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Efforts to repeal HB2, North Carolina's infamous transphobic so-called "bathroom bill," failed on Wednesday night after a series of wild political events led legislators to wrap up a special session on Wednesday without actually overturning the bill—which was the entire point of the session to begin with.

Despite early indications that the state's general assembly would, in fact, reverse the controversial law, passed last spring in response to a Charlotte anti-discrimination ordinance protecting the rights of LGBTQ residents, Republicans reportedly could not muster the legislative muscle—or perhaps willpower—necessary to repeal the bill. On Wednesday afternoon, the state House adjourned without taking the bill up. The Senate followed hours later.

The news comes after Charlotte repealed its initial ordinance—initially in part, and eventually in full—with assurances that state lawmakers would reciprocate in kind by rolling back HB2. (That move was decried by many people who saw it as a capitulation to transphobia.)  Shockingly, though, the same legislators who eagerly passed voter suppression laws, stripped the incoming Democratic governor of crucial powers, and, let's not forget, passed HB2 in the first place, didn't hold up their end of the deal.


Instead, Republican Senate leader Phil Berger filed a measure which would repeal the controversial bill, but would also prevent municipal governments from filing protections against bathroom discrimination for six months—essentially prolonging the effects of HB2 well into the new year, and leaving the longterm future of LGBTQ rights in North Carolina uncertain.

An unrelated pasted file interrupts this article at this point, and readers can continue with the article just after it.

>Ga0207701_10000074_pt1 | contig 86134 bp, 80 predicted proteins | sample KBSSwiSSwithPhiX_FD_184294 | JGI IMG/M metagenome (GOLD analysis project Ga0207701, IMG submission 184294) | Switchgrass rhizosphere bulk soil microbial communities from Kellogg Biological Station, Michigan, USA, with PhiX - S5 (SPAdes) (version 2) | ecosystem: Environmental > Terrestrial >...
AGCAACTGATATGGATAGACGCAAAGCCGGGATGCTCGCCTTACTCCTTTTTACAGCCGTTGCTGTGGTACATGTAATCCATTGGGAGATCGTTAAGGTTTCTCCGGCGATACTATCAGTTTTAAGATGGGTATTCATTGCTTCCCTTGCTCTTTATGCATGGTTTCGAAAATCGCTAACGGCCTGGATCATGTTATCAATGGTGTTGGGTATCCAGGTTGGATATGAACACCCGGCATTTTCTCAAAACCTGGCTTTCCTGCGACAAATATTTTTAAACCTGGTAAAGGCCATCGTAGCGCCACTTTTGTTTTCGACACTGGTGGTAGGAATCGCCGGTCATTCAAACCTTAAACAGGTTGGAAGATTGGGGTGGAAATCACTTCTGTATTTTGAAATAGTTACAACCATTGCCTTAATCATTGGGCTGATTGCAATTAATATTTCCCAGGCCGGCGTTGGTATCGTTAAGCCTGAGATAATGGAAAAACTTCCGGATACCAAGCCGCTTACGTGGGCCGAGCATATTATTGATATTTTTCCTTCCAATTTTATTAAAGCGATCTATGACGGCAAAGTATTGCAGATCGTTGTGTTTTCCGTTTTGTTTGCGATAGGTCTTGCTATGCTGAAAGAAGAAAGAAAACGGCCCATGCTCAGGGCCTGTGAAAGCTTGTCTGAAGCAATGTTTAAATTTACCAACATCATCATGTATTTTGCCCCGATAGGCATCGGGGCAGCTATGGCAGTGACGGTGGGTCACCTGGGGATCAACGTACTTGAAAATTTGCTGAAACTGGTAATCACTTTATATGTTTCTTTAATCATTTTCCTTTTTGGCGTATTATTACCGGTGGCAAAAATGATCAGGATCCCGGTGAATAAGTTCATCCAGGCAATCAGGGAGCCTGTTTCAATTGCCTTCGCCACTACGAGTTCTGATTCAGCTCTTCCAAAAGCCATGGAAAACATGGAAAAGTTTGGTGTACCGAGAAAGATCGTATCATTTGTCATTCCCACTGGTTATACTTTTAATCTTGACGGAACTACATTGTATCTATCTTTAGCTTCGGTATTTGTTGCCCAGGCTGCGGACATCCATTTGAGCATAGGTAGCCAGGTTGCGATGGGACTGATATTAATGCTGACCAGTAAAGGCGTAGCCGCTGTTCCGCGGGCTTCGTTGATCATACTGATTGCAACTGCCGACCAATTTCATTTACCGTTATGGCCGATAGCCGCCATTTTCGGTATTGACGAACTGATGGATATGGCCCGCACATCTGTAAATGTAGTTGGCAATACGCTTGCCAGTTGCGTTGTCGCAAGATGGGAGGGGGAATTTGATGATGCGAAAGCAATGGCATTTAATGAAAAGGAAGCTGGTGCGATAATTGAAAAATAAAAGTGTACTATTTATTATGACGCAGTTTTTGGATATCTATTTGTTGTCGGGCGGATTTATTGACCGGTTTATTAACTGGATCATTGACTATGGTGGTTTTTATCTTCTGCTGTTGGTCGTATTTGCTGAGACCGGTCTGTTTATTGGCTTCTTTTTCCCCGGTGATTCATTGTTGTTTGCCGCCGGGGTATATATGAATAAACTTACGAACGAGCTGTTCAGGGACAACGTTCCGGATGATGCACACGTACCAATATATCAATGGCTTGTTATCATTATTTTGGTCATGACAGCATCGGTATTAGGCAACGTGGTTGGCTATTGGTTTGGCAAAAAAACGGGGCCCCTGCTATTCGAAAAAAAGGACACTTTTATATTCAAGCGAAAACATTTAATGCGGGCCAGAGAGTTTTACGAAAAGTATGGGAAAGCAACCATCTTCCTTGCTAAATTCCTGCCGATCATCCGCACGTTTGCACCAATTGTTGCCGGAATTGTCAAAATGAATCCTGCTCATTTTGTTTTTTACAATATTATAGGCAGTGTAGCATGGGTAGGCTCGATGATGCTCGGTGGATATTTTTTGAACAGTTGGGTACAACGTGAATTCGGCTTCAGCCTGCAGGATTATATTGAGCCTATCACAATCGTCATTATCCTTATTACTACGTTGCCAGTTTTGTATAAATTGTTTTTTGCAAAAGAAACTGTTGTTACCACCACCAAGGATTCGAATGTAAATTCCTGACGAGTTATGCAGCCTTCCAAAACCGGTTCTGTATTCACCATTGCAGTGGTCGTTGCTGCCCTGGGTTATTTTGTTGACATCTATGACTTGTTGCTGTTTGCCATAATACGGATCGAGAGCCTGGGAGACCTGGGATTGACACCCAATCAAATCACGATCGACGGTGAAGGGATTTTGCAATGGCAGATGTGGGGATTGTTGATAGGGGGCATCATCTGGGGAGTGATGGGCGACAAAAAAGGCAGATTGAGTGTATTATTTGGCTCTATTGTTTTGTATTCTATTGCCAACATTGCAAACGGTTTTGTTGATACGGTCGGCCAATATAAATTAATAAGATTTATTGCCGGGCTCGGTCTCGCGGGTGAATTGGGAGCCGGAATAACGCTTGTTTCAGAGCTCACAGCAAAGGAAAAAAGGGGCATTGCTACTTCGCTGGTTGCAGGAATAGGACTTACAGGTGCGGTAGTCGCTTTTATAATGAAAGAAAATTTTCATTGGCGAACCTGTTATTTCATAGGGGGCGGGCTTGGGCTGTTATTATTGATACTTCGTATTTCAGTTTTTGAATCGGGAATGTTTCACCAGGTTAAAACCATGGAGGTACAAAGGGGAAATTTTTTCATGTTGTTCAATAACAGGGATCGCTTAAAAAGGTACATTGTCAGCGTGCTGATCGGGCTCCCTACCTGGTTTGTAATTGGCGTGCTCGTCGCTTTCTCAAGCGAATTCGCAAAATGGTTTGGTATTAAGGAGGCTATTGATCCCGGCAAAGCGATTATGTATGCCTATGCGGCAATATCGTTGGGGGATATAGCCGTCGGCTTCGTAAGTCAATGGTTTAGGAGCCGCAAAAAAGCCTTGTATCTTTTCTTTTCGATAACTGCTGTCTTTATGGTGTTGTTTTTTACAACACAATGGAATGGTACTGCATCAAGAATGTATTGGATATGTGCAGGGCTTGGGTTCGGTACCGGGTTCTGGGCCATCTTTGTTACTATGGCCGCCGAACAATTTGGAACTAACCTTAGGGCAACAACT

"This wasn’t the deal,” Charlotte Democrat Jeff Jackson said during the state Senate's debate. “The deal was simple … this bill breaks that deal. Charlotte acted in good faith that we would keep our part of the bargain and it looks like we’re not going to."

According to the Charlotte Observer's Steve Harrison, Sen. Jackson's heartfelt plea was met with laughter from his Republican colleagues. Jackson also filed his own bill to fully repeal HB2, no strings attached.


As Wednesday's special session pushed into the evening, WTVD reported that state Republicans, meeting in closed-door sessions through out the day, seemed to be signaling that there may not be enough votes in their party to pass any repeal of HB2. The station's Josh Kaplan noted that at least 15 of the NCGOP's 72 House members would need to join with all 46 of their Democratic colleagues to move any legislation forward.


So, to recap: Charlotte repealed its anti-discrimination ordinance. The legislature was then supposed to repeal HB2. But the legislature didn't. And Charlotte still has no protections for LGBTQ citizens on its books.

Another great day for American democracy.